Rumsfeld Tells Troops to 'Expect the Unexpected'
By Jim Garamone
American Forces Press Service
WASHINGTON, Feb. 20, 2002 "Expect the unexpected" was the message Defense Secretary Donald H. Rumsfeld delivered to airmen Feb. 20 at Nellis Air Force Base, Nev., near Las Vegas.
Secretary of Defense Donald H. Rumsfeld acknowledges the applause of the audience at Nellis Air Force Base, Nev., as he begins a town hall meeting on Feb. 20, 2002. Rumsfeld visited Nellis to meet the troops and local commanders. Photo by Tech. Sgt. Robert W. Valenca, U.S. Air Force.
(Click photo for screen-resolution image);high-resolution image available.
Rumsfeld held a "town hall meeting" with base personnel in a Nellis hangar. He said current events should teach Americans of the peril of the unexpected.
He told the airmen that when Defense Secretary Robert McNamara went for his confirmation hearing in 1961, no one mentioned Vietnam. That war consumed McNamara's term as secretary.
Similarly, when Vice President Dick Cheney went for his confirmation hearings as defense secretary in 1989, no one mentioned Iraq. A year later that was all anyone spoke about.
During Rumsfeld's confirmation hearing in January 2001, "not one senator mentioned the word 'Afghanistan,'" he said. "Not one senator, nor I, mentioned Al Qaeda. And here we are.
"We have to recognize that it is not possible to know every conceivable threat that can be posed against our country, friends, allies or deployed forces," he said. "We have to recognize the kinds of capabilities that exist and deal with those capabilities wherever they happen to come from."
He told the airmen that's why military transformation is so important. Rumsfeld said more than just equipment must change. He said transformation also includes "the mindset, the way we train, the way we exercise and the way we fight. I am personally convinced that the Department of Defense and the defense establishment is up to the task."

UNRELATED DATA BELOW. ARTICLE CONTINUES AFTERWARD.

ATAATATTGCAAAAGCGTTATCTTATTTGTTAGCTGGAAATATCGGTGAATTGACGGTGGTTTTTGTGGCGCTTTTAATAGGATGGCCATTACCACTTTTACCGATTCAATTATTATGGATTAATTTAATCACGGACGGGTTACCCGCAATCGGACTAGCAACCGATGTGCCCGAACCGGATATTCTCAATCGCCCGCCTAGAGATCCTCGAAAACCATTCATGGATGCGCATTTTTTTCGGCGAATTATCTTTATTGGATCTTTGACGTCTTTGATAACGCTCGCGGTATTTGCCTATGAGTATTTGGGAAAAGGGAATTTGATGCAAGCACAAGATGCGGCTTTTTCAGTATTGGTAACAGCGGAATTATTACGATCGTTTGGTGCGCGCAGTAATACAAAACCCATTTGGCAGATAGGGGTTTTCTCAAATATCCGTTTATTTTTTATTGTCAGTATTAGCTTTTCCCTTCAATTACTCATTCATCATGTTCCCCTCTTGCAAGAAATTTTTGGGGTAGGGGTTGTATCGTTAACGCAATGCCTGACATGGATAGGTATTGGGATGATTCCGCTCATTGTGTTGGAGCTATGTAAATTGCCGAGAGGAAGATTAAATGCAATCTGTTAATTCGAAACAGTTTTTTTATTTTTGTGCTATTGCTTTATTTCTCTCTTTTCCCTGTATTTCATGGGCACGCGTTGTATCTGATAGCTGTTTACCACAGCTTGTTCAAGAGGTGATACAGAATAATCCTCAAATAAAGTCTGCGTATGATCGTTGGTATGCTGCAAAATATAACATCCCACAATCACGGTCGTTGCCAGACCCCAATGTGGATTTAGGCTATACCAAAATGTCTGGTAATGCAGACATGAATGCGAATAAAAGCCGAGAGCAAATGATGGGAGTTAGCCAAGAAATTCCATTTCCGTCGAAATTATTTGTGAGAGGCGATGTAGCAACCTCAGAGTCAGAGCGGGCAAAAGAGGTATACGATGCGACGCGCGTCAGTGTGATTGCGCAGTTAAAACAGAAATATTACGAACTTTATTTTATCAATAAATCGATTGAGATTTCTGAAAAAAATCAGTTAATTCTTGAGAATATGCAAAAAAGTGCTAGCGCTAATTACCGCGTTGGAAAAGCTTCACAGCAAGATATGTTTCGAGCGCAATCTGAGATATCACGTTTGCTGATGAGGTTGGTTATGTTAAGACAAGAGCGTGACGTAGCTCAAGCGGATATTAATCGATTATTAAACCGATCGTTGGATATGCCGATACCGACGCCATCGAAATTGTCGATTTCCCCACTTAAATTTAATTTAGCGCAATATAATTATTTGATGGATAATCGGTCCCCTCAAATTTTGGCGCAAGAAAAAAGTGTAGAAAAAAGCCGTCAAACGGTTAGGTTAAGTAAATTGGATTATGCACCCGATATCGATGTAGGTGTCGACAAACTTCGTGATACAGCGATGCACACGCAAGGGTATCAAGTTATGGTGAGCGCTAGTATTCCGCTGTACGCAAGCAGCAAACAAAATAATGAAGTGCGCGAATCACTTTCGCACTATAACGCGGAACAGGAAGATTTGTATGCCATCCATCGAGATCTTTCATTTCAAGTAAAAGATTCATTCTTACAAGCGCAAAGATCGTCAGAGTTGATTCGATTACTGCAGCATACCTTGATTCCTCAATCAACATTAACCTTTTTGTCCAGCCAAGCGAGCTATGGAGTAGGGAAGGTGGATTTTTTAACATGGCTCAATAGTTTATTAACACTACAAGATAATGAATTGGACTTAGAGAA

Rumsfeld said that the Defense Department in March would release a new Unified Command Plan. That plan, he said, would stress the importance of homeland security with a new U.S. Northern Command. He said the plan would also make "a variety of other adjustments across the globe which will improve our capabilities."
He told the airmen that DoD is a big bureaucracy, but it has moved surprisingly fast in remaking itself. He told them about the changes brought about by the Quadrennial Defense Review, the changes to defense strategy, changes in missile defense and changes in the way the department assesses risks.
"All this while we are fighting a war against terrorism," he said. "For an organization that is supposed to be so resistant to change, what's been accomplished in the last year has been impressive."
He assured the airmen that he would continue to work to provide the "pay, housing and benefit improvements that you all need and deserve to do your work."
Rumsfeld told them that their generation has an opportunity to help shape the world for the better well beyond the war on terrorism. "Will it be a world where freedom is allowed to flourish? Or will it be a world where terror spreads like a creeping evil from country to country until the world is infected with fear and hate?" he asked.
"You are the people who stand on the very front line between freedom and fear," he continued. "You stand against an evil that cannot be appeased, cannot be ignored and it must certainly not be allowed to win. And you are doing a magnificent job."